Don’t underachieve for fear of failure

Don’t underachieve for fear of failure

Has society become too risk-averse?

Do people have expectations on safety, compliance and equalisation to the extent that trailblazing is frowned upon, while risk-takers and outliers are ostracised?

Conservatism is the antithesis of aspiration. Australians are ashamed of failure. Other cultures wear failure as a badge of honour, a sign of resilience, resourcefulness and strength.

Generationally, children are brought up in an ever-increasing protected and sheltered environment, where adversity, hardship and disappointment are avoided. Exposure to these experiences builds resilience. History has shown that through these experiences, true innovation and progress flourish. Are some of the essential qualities, that remain critical to people’s wellbeing, being filtered out?

When I speak to people, be it young people, business people or others, decisions and expectations are often set on the basis that they shouldn’t fail or carry any risk. Aspiration is often replaced with certainty. But with certainty comes conservatism, which can often lead to underachievement.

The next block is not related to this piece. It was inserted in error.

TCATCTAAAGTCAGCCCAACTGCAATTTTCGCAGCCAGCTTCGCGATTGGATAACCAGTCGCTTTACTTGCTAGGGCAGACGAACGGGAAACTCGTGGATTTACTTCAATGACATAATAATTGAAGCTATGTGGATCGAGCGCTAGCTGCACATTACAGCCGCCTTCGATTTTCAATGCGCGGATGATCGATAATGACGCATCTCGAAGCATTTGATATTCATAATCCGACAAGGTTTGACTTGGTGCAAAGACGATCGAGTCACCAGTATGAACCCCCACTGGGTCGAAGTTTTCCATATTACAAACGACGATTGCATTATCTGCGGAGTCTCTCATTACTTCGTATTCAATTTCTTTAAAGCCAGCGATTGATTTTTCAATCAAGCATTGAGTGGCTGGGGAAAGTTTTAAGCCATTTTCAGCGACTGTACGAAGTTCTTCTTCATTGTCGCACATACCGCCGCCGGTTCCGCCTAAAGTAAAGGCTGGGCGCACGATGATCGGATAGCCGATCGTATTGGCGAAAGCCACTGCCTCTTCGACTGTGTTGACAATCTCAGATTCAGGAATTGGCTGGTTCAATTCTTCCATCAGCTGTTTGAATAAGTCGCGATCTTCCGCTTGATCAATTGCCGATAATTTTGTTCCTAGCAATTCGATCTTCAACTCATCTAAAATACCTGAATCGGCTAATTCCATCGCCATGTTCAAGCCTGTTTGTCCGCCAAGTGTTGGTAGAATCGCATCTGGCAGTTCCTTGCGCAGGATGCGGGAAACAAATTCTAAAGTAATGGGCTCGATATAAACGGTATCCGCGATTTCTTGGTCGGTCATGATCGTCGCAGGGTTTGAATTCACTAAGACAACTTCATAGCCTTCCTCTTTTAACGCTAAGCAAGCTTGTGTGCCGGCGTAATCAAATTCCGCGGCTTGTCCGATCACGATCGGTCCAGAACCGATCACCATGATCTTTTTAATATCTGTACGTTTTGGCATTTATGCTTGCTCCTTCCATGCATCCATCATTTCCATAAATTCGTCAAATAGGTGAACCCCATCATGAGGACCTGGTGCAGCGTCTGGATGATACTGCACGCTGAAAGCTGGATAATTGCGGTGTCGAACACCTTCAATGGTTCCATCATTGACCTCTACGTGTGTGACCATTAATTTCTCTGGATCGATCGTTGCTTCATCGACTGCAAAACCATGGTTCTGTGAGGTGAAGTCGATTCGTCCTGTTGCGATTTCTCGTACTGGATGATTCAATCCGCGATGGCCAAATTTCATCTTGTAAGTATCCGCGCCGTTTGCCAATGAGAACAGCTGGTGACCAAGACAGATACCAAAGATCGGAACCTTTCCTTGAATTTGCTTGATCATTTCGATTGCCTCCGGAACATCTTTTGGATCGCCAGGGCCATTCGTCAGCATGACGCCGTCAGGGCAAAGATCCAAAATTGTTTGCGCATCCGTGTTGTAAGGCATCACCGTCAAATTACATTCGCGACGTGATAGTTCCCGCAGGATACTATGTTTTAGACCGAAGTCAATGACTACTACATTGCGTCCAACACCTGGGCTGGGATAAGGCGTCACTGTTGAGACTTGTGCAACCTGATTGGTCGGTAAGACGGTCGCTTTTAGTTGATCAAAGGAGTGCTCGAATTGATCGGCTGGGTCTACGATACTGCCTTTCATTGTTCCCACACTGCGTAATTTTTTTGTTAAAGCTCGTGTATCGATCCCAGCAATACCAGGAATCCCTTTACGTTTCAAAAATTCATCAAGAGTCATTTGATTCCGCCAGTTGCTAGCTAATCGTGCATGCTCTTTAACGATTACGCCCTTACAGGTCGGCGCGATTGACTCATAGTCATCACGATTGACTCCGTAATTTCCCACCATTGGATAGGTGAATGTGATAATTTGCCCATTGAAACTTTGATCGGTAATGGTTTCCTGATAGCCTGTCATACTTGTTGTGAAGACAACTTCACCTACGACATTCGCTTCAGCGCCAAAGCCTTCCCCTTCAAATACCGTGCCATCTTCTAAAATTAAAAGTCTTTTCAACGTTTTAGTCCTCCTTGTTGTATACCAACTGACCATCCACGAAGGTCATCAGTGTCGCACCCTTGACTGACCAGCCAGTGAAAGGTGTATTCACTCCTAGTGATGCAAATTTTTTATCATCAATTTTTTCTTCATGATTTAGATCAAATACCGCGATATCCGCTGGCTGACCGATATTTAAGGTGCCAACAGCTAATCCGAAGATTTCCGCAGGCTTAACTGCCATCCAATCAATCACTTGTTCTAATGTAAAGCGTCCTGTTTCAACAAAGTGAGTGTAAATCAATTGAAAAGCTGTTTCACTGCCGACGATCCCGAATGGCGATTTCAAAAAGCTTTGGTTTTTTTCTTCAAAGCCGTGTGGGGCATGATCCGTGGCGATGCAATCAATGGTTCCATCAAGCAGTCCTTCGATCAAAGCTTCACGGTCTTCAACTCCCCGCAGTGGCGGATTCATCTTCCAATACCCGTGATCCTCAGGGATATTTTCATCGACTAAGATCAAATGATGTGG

So as leaders, I believe it is critical that we encourage aspiration and risk-taking in others. Leaders should provide the experienced support, foresight and reassurance to allow others to manage and accept potential failure, and in the process build resilience.

Our advice should be “Don’t underachieve for fear of failure”.

Accepting potential failure is the prerequisite to overachievement. Resilience is the essential ingredient in realising it.

Don’t request the sacrifice, accept the offering

Don’t request the sacrifice, accept the offering

How do you get the best out of people? It has long been a question in business, with many varied opinions and points of view.

Is it through motivation, reward, incentive? Does it result from creating the right working environment? Is it all or none of these things? My feeling is we are asking the wrong question. We shouldn’t be seeking to draw the most out of people, but rather have them be willing to offer as much as possible.

Everyone has different expectations on what is normal acceptable effort. If we set our own measures on what we want out of our people, then neither party is content. There is either more to be offered, or there is a feeling that expectations are too high.

Alternatively, we can build relationships with people and make them feel committed and willing to contribute. We can show them how their efforts positively impact on others and the business overall. We can create a sense of belonging and have them recognise that what is good for the business is good for them.

This is what brings the best out of people. Achieve these things and the best outcome will be delivered. There will be no reluctant, unsustainable sacrifice, just a willing, ongoing offering.